About the Author

Jess Shillaw


Jess was born in Kwazulu/Natal but grew up in Cape Town. Having an innate love for all things wild but getting to spend little time in the bush while growing up, she headed straight for the Lowveld after school. She completed a guiding ...

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on The Evolution of an Eye

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Joan Schmiidt
Master Tracker

Jess, wonderful story🤗
I never knew that about cats, I have seen my daughters cat – and he has been side slit pupils!

Denise Vouri
Guest contributor

Fascinating Jess. I’d never thought about the pupil design of predator or prey…. always something to learn.

Joanne Wadsworth Kelley
Master Tracker

Frankly I have never given much thought to the pupil’s shape and the rational behind it. Facinating information. Your images are truly stunning!

Jen Lum
Senior Digital Ranger

Simply stunning pictures, and revelations!

Earline Rochester
Digital Ranger

Great article, interesting. Thanks!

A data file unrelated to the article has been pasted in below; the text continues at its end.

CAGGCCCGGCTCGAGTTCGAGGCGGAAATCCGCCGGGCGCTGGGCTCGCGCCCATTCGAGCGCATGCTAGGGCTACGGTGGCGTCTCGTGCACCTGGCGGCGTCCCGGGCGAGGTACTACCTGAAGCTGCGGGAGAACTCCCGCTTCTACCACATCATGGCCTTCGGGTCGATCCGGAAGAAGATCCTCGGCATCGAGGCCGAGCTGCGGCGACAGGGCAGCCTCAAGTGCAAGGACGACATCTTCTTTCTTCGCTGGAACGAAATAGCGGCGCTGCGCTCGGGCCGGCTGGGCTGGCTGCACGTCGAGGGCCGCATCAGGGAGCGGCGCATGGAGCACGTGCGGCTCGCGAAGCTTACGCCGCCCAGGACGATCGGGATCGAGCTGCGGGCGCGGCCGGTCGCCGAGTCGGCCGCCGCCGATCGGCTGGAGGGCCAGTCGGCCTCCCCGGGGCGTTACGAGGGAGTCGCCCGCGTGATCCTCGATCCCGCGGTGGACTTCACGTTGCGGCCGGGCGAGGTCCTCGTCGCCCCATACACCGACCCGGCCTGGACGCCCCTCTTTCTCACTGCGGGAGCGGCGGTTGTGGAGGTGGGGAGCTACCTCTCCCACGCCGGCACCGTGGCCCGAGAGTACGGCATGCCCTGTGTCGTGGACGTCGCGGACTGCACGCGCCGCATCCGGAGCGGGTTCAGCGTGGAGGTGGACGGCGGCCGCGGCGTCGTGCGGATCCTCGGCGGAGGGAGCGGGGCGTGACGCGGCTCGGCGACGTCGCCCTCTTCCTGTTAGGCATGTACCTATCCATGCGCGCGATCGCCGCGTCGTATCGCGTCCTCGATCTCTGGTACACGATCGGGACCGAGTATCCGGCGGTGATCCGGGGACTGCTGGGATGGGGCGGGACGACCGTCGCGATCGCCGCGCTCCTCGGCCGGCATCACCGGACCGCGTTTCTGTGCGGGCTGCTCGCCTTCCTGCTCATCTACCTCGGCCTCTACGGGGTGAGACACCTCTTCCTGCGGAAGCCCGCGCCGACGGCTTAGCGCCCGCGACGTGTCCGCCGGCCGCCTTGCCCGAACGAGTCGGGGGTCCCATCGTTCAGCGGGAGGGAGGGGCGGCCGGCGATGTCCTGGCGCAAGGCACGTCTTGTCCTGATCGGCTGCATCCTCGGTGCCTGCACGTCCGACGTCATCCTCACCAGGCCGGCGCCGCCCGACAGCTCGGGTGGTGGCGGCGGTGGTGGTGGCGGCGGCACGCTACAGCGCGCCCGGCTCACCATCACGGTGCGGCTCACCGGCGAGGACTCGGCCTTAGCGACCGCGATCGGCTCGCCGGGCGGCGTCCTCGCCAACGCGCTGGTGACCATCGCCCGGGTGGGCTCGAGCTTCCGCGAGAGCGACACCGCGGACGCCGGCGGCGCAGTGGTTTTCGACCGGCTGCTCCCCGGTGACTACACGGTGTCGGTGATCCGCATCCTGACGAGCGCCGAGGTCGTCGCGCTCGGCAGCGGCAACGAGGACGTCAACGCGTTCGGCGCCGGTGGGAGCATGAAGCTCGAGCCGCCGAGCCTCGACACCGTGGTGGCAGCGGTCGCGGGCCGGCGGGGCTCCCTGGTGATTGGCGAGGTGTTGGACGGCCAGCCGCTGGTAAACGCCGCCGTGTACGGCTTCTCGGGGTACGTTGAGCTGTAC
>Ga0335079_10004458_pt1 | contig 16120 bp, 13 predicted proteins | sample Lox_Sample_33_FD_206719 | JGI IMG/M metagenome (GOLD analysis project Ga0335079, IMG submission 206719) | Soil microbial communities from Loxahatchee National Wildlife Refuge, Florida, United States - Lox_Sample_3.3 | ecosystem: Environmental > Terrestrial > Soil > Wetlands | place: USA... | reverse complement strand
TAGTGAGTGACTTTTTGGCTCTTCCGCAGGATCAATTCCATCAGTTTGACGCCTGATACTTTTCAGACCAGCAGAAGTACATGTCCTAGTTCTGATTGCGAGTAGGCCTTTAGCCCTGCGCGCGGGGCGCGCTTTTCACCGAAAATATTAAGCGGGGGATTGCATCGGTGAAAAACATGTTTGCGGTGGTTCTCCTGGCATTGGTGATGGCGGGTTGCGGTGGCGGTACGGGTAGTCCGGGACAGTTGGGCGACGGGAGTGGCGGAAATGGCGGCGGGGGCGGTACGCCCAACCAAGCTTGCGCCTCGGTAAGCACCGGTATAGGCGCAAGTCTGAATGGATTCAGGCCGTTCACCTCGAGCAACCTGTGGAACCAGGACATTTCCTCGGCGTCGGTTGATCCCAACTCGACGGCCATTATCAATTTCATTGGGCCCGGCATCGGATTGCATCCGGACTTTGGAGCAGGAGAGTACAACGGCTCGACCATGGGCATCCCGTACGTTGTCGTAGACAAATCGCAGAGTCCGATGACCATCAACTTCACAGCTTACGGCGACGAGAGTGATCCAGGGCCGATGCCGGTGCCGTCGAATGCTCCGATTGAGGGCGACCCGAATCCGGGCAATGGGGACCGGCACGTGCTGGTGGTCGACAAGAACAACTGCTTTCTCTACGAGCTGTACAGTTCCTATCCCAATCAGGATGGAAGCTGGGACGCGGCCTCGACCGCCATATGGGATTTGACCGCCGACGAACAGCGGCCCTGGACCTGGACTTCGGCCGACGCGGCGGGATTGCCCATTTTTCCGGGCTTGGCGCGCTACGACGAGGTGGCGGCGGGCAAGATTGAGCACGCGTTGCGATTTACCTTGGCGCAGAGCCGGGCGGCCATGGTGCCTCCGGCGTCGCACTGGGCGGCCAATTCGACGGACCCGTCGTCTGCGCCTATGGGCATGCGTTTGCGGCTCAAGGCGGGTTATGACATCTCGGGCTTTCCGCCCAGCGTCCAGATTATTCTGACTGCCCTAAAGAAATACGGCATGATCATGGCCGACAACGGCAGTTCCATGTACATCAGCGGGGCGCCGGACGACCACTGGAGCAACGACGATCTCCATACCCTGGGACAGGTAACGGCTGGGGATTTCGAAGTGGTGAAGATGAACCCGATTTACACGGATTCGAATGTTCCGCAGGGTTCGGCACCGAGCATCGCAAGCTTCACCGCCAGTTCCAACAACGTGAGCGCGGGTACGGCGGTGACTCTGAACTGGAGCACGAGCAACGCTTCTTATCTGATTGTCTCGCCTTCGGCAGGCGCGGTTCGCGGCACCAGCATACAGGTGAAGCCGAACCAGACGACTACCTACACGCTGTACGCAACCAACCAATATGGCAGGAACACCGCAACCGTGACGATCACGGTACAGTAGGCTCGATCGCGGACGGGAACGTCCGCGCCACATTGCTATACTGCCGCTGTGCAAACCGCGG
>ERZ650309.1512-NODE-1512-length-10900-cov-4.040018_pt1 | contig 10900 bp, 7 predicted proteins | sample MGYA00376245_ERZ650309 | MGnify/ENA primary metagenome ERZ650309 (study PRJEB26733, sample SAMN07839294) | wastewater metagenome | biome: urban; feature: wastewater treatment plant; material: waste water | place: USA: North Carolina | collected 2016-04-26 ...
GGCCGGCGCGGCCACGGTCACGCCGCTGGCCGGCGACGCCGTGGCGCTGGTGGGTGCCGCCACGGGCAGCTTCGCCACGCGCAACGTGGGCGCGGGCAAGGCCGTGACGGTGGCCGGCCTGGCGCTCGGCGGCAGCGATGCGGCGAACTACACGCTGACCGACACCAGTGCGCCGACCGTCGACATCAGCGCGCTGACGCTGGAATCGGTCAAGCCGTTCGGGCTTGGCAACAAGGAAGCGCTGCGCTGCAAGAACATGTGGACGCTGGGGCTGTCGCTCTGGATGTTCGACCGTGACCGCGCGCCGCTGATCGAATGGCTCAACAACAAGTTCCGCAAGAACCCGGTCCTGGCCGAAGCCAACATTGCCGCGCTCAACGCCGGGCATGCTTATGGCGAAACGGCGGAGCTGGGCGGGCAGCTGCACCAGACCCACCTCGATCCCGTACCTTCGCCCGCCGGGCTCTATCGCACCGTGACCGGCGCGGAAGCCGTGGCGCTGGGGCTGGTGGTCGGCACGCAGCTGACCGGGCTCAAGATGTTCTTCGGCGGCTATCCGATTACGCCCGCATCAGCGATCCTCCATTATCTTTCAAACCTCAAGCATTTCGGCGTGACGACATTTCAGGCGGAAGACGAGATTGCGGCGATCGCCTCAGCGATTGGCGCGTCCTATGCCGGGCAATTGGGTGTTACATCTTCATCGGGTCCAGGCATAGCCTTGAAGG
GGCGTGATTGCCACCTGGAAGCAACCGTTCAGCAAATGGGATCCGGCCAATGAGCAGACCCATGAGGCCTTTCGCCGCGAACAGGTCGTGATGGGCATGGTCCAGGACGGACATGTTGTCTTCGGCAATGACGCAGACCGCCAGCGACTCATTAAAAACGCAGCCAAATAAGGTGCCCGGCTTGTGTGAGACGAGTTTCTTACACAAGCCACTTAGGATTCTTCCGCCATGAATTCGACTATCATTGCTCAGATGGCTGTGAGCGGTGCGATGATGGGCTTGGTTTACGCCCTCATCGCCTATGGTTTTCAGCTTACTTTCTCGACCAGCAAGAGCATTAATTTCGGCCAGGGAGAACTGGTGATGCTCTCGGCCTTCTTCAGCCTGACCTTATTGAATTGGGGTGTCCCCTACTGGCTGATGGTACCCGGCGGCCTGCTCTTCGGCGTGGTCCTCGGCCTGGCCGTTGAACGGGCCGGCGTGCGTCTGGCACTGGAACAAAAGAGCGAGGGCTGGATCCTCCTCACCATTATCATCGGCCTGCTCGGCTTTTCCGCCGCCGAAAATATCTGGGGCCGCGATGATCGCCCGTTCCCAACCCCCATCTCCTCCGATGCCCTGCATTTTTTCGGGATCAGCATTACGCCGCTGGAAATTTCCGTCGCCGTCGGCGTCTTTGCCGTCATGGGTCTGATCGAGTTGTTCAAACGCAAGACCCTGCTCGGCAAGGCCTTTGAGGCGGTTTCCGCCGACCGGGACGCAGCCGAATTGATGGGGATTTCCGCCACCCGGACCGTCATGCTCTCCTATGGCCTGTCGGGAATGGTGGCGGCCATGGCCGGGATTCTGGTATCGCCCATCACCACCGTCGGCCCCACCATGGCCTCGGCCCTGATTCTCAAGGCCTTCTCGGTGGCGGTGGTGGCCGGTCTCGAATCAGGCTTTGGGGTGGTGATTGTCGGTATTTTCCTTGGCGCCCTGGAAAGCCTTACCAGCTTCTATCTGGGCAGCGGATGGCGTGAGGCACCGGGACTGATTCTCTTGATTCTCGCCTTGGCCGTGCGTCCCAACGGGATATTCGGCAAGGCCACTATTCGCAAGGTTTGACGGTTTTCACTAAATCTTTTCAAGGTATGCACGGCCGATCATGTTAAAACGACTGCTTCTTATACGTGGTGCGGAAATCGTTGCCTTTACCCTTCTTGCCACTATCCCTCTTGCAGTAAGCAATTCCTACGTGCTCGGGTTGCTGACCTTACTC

Anym V

Amazing information. The Londololozi blog is one of the few sites that make research information appealing❤

Bob and Lucie Fjeldstad
Guest contributor

How about a few close-up photos like these that clearly show how you designate the leopards by number, 3-3, 3-2, etc etc

Leonie De Young
Master Tracker

A very interesting blog Jess. A lot of what you said does make sense for both predators and prey. Wonder if the same applies to raptors?? Thanks for sharing this with us. Enjoyed reading it.

Wendy Macnicol
Digital Tracker

I never think much about different pupils of eyes! This has been a most interesting read, Jess. Thank you so much!
Wendy M

Marinda Drake
Master Tracker

Interesting blog Jess.

Jennifer Ridgewell
Senior Digital Ranger

Another interesting, informative blog Jess. More for us to learn. Thank you.

Alex McMillan
Senior Digital Ranger

Thanks for digging into this topic and sharing what you’ve found out in such a clear and concise way. Fascinating that smaller predators have better blur control, while the grazers are excellent “obstacle avoiders.” Send more insights if you have other observations in the bush that are worth investigation!

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